All Care Guides

Feline Chlamydiosis Vaccine

Feline chlamydiosis (also called feline pneumonitis) is caused by the bacterial organism Chlamydophila felis (C. felis). The C. felis organism does not live for very long in the environment, so infection is generally spread through direct or close contact with a sick cat. Because infected cats sometimes sneeze, contact with these droplets can also spread the infection.

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Feline Diabetes Mellitus

Diabetes mellitus is an illness caused by the body’s inability to either make or use insulin, which is a hormone produced and released by specialized cells in the pancreas. Insulin permits the body’s cells to take sugar (glucose) from the blood and use it for their metabolism and other functions. Diabetes mellitus develops when the pancreas doesn’t make enough insulin or when the body’s cells are unable to use available insulin to take glucose from the blood.

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Feline Distemper and Rabies

Feline distemper is the common name for the feline panleukopenia virus (FPV), which is sometimes called feline parvovirus. Despite the name feline distemper virus, infection with this virus does not affect a cat’s temperament. Rather, FPV causes serious disease in infected cats and can be fatal.  

Rabies is a dangerous virus that infects animals and humans worldwide. The virus is generally fatal in all species, and any warmblooded animal can become infected. Foxes, skunks, coyotes, and certain rodents are implicated in many cases of exposure. Surprisingly, cats are more commonly involved in transmission of rabies than dogs. In fact, cats are the number-one domestic animal carrier of rabies in the United States.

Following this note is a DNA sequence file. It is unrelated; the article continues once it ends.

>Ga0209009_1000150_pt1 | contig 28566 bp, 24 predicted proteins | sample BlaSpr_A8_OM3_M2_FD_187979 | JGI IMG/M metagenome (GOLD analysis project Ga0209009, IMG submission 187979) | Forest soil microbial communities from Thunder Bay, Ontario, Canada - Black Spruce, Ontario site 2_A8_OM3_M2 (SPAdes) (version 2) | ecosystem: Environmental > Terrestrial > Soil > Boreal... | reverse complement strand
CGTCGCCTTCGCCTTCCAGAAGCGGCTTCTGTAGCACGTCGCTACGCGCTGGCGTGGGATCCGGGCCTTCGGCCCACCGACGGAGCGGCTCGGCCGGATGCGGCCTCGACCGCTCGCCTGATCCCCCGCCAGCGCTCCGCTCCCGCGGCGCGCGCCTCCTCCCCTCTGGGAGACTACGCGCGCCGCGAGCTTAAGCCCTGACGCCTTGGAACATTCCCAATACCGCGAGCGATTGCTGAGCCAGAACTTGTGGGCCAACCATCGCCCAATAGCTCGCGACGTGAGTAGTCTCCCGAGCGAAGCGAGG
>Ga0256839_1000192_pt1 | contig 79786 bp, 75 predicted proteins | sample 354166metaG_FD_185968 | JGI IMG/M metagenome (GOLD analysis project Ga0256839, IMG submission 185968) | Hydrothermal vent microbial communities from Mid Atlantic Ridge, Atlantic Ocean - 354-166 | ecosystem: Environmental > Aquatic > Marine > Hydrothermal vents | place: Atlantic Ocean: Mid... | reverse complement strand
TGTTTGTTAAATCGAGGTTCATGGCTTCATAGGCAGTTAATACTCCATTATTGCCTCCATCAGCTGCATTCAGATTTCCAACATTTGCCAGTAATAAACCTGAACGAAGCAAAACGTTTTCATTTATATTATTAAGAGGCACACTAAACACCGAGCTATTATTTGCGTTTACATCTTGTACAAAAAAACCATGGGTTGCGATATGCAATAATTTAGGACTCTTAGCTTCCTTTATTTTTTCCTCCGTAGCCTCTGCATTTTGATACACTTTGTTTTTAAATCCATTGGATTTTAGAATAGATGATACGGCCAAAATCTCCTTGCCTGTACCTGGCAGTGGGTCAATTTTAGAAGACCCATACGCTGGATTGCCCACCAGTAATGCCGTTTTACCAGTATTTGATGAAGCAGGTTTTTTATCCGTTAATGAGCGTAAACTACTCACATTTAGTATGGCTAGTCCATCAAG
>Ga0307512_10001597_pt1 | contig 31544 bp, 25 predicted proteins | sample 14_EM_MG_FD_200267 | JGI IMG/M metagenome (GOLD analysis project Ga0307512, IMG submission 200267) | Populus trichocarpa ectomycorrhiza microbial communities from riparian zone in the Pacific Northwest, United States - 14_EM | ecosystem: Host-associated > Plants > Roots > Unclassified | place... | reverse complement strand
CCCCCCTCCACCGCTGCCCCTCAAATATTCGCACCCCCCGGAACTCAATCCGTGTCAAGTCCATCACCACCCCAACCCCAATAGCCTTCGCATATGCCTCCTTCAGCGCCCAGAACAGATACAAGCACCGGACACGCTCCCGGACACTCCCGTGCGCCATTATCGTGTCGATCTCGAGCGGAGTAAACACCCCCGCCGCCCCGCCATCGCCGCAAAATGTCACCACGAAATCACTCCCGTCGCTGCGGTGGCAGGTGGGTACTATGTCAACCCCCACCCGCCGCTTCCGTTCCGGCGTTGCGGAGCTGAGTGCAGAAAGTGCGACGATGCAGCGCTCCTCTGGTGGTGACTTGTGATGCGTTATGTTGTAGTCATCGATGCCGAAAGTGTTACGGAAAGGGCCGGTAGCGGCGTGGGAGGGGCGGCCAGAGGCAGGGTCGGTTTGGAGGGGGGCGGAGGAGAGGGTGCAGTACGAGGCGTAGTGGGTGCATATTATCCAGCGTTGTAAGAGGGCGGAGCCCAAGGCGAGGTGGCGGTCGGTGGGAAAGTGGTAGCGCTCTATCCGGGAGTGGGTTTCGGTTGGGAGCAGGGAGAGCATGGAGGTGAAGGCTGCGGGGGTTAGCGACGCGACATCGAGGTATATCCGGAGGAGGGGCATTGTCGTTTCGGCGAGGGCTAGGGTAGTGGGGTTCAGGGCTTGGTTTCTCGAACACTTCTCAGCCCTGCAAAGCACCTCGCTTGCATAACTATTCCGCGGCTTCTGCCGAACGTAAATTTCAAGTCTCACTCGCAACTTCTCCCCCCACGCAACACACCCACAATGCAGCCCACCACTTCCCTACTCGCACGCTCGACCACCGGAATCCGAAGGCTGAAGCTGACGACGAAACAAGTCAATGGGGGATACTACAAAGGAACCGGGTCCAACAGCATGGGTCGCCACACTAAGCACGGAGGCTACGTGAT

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Feline Hypertrophic Cardiomyopathy

Hypertrophic cardiomyopathy (HCM) is a disease of the heart muscle. The exact way the disease occurs in cats is unknown, but the result is that the heart muscle becomes extremely thickened with normal and abnormal cells. The thickened muscle can’t relax and contract normally, so HCM decreases the amount of blood that the heart can handle. Heart failure results because there is so little room for blood to collect and be pumped out to the rest of the body.

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Feline Hypervocalization

Most cat owners appreciate some vocalization—meowing, purring, etc.—from their cats. The many sounds that cats make help us communicate with them by telling us what they like, dislike, want, and need. However, some cats vocalize excessively, which can become annoying to owners. Excessive vocalization is called hypervocalization.

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